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week ending April 3rd, 2020
The Coronavirus Aid, Relief and Economic Security (CARES) Act offers help for both retirement plan sponsors and participants during this trying economic time. Plan sponsors need to know all the details to be able to make the best decisions for themselves and their participants. The help offered by the CARES Act extends beyond retirement plans. In this edition of PLANSPONSOR Weekend, you’ll find informative articles to help you with decision making and administration. We will continue to update our news coverage with more details. All our coverage can be found on our Coronavirus News for Plan Sponsors web page.
Editor's Choice
DB Plan Relief Included in the CARES Act
The bill provides a delay for minimum annual required contributions and relief for plans that may have benefit restrictions triggered due to a drop in funding levels.
Administrative Considerations for CARES Act Transactions
Plan sponsors need to understand the details and ask themselves certain questions to make sure they are complying with the new law.
Ask the Experts
Coronavirus-Related Distributions From 403(b) and Governmental 457(b) Plans
“Our firm sponsors both a 403(b) and 457(b) plan and have already begun to receive questions from employees regarding the hardship distribution (403(b)) and unforeseeable emergency distribution (457(b)) provisions in our retirement plans and whether they would be able to access their funds in such plans due to expenses related to the COVID-19 pandemic. Will such distributions be permissible?”
Important Considerations Before Waiving RMDs
Taking required minimum distributions (RMDs) is about shifting to a taxable account, not necessarily about liquidating investments.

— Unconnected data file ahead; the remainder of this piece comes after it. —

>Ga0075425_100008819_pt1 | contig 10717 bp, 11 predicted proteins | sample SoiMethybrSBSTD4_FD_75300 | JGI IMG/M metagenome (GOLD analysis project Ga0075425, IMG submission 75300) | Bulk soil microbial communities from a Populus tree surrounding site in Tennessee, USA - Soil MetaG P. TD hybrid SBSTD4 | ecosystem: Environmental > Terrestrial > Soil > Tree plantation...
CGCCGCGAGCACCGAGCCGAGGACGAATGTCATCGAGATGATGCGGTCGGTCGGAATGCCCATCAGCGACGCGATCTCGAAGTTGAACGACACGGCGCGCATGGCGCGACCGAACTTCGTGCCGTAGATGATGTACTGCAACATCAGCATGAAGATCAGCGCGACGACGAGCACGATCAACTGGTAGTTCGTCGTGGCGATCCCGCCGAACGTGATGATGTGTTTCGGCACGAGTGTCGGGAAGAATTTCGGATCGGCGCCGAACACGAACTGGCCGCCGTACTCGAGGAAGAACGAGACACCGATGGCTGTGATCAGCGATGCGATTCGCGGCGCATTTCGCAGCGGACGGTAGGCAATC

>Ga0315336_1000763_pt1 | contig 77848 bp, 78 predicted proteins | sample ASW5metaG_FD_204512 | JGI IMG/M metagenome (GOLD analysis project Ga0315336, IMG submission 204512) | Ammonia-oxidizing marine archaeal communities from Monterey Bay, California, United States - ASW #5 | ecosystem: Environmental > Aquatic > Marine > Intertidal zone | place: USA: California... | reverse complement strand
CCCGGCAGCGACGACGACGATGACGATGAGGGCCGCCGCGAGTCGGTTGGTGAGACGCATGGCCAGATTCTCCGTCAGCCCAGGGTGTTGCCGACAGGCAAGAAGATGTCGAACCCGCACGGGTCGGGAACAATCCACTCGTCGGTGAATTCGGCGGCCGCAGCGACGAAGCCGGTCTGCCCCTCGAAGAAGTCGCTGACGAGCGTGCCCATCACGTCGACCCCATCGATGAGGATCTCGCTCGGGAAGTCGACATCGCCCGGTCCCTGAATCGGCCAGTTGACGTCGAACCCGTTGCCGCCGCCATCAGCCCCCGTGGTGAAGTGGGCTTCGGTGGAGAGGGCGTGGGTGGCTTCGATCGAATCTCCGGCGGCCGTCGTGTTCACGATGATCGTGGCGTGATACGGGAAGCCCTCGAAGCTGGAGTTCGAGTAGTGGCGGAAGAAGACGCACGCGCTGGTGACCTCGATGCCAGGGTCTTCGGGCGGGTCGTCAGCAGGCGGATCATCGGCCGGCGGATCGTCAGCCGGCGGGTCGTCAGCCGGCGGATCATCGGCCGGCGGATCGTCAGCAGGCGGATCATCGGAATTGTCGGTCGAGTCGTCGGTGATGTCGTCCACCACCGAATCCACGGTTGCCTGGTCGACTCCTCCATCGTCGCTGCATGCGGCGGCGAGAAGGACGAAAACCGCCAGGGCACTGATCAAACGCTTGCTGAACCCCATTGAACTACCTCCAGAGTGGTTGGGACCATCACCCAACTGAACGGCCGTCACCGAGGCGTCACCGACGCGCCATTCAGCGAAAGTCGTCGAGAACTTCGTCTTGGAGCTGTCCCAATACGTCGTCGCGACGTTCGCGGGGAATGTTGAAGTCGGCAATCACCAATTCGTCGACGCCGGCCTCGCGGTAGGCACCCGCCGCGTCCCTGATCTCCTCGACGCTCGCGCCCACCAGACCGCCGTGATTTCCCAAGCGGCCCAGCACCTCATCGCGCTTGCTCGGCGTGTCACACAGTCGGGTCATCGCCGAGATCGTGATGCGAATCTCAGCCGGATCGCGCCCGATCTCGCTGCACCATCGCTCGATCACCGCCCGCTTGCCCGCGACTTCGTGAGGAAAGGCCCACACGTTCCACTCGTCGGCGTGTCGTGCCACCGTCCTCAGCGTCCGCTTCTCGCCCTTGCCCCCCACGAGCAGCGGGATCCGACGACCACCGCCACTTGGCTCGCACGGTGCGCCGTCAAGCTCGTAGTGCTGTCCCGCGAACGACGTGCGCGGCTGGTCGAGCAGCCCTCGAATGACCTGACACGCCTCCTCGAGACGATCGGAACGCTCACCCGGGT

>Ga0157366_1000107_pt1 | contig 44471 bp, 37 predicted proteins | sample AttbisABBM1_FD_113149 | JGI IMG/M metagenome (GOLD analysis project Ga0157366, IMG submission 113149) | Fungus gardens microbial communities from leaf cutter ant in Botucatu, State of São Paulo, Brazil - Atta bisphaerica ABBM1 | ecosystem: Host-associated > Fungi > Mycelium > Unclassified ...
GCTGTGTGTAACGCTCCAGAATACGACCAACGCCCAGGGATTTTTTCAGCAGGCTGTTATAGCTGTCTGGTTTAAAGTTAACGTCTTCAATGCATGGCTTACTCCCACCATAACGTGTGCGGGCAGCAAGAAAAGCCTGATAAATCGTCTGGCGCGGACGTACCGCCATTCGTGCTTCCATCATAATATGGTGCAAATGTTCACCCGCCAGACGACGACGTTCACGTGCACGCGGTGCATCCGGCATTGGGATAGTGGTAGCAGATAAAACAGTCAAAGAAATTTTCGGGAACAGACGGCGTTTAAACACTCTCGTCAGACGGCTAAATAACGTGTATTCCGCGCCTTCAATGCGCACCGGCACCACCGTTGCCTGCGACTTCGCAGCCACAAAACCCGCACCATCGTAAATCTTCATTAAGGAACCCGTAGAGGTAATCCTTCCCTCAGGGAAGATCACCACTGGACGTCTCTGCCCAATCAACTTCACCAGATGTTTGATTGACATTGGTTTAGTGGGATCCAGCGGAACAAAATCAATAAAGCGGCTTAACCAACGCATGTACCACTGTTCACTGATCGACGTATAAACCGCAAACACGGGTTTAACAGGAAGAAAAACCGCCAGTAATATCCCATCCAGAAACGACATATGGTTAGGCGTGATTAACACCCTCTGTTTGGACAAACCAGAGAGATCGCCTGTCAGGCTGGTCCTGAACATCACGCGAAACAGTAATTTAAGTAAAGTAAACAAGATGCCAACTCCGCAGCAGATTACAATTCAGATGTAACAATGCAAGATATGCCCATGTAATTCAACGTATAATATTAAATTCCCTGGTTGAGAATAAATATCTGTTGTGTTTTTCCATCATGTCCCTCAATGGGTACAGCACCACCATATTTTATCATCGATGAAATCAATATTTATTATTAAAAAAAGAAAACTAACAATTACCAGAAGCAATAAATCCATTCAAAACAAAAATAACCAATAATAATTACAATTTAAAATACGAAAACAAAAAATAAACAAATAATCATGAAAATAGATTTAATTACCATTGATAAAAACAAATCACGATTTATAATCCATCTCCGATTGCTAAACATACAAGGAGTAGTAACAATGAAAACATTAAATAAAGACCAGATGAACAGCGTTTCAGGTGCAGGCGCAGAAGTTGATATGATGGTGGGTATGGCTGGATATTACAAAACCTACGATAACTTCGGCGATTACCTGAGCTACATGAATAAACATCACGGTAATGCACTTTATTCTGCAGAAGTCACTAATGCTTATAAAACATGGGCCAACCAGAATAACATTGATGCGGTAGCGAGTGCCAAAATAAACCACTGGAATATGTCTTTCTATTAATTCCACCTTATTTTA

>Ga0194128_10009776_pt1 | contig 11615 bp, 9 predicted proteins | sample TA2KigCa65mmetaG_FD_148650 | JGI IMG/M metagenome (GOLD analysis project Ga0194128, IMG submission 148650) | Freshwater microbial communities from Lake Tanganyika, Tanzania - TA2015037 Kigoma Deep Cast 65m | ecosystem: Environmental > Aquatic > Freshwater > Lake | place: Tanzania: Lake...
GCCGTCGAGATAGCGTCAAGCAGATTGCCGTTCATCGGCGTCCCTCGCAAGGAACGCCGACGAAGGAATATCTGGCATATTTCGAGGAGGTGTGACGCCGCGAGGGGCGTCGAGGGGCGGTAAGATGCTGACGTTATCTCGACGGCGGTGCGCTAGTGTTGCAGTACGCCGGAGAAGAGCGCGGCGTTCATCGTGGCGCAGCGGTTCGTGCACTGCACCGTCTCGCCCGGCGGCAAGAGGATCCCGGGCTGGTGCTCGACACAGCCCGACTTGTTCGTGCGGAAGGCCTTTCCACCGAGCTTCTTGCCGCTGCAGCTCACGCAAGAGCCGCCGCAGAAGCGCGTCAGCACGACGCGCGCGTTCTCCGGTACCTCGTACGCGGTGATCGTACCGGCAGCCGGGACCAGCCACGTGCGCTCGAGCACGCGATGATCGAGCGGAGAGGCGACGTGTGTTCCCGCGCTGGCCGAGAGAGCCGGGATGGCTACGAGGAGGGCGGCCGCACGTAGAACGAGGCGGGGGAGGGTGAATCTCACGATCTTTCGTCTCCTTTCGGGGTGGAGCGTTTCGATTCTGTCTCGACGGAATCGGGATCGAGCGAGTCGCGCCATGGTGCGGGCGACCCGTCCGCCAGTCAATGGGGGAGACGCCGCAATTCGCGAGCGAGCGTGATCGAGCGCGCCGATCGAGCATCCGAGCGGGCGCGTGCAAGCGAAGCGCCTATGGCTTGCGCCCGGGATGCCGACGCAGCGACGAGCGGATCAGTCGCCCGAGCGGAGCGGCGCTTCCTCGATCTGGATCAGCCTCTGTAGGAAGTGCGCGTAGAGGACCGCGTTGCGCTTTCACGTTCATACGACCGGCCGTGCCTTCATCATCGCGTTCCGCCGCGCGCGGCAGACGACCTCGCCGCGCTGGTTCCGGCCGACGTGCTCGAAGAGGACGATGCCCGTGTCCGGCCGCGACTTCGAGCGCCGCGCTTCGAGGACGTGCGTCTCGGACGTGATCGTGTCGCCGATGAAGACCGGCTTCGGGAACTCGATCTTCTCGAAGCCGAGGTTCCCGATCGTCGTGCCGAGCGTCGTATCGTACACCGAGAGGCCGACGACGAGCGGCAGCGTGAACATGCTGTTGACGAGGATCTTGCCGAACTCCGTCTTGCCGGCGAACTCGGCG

Employers Can Offer More Student Loan Repayment Help to Employees
The CARES Act allows employers to contribute toward employees’ student loan debt tax-free to employees, and employees need guidance on what they can and should do about deferring payments.
Popular Reads
Consider Who Is Paying When Benchmarking Retirement Plan Fees
There is less risk when a plan sponsor pays retirement plan fees, but that doesn’t necessarily mean the benchmarking should be different than if participants pay.
Social Security Announces COLA for 2021
In addition, the maximum amount of earnings subject to Social Security tax—used to determine the taxable wage base for permitted disparity in DC plan contributions—will increase.
Lessons From a Rare ERISA Excessive Fee Suit Dismissal
The complexity of retirement plan lawsuits often makes district court judges reluctant to approve early dismissal motions plaintiffs, but Salesforce has succeeded in defeating a complaint alleging it committed various fiduciary breaches.
Sponsors Can Hack-Proof Their Plan
Organizations should have some defensive elements in place.
Repositioning Financial Wellness and Retirement Benefits for 2021
Plan sponsors can take steps now to make sure their plans are ready to meet fiduciary obligations and participants’ needs in the new year.
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